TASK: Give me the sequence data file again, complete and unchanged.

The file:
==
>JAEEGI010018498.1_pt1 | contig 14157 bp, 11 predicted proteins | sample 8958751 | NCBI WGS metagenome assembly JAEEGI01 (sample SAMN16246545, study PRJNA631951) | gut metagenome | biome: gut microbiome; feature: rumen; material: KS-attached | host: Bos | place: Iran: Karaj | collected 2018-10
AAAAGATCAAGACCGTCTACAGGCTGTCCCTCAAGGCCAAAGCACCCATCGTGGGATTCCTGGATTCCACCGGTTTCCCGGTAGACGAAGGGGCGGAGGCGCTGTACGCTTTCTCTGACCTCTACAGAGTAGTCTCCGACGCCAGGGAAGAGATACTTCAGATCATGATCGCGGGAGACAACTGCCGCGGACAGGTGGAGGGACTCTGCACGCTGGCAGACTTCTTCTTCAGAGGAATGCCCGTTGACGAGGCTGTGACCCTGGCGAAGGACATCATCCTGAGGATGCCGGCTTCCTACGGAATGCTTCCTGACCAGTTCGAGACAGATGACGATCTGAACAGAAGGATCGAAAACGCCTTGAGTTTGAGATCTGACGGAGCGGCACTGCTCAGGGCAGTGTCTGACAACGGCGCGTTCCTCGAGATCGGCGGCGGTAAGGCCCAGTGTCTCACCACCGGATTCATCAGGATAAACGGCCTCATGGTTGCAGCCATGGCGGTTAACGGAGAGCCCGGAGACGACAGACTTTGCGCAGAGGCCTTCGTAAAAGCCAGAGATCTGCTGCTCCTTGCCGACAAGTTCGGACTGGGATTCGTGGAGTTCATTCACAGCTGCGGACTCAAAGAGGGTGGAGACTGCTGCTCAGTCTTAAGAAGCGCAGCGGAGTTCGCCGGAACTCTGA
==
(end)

>JAEEGI010018498.1_pt1 | contig 14157 bp, 11 predicted proteins | sample 8958751 | NCBI WGS metagenome assembly JAEEGI01 (sample SAMN16246545, study PRJNA631951) | gut metagenome | biome: gut microbiome; feature: rumen; material: KS-attached | host: Bos | place: Iran: Karaj | collected 2018-10
AAAAGATCAAGACCGTCTACAGGCTGTCCCTCAAGGCCAAAGCACCCATCGTGGGATTCCTGGATTCCACCGGTTTCCCGGTAGACGAAGGGGCGGAGGCGCTGTACGCTTTCTCTGACCTCTACAGAGTAGTCTCCGACGCCAGGGAAGAGATACTTCAGATCATGATCGCGGGAGACAACTGCCGCGGACAGGTGGAGGGACTCTGCACGCTGGCAGACTTCTTCTTCAGAGGAATGCCCGTTGACGAGGCTGTGACCCTGGCGAAGGACATCATCCTGAGGATGCCGGCTTCCTACGGAATGCTTCCTGACCAGTTCGAGACAGATGACGATCTGAACAGAAGGATCGAAAACGCCTTGAGTTTGAGATCTGACGGAGCGGCACTGCTCAGGGCAGTGTCTGACAACGGCGCGTTCCTCGAGATCGGCGGCGGTAAGGCCCAGTGTCTCACCACCGGATTCATCAGGATAAACGGCCTCATGGTTGCAGCCATGGCGGTTAACGGAGAGCCCGGAGACGACAGACTTTGCGCAGAGGCCTTCGTAAAAGCCAGAGATCTGCTGCTCCTTGCCGACAAGTTCGGACTGGGATTCGTGGAGTTCATTCACAGCTGCGGACTCAAAGAGGGTGGAGACTGCTGCTCAGTCTTAAGAAGCGCAGCGGAGTTCGCCGGAACTCTGA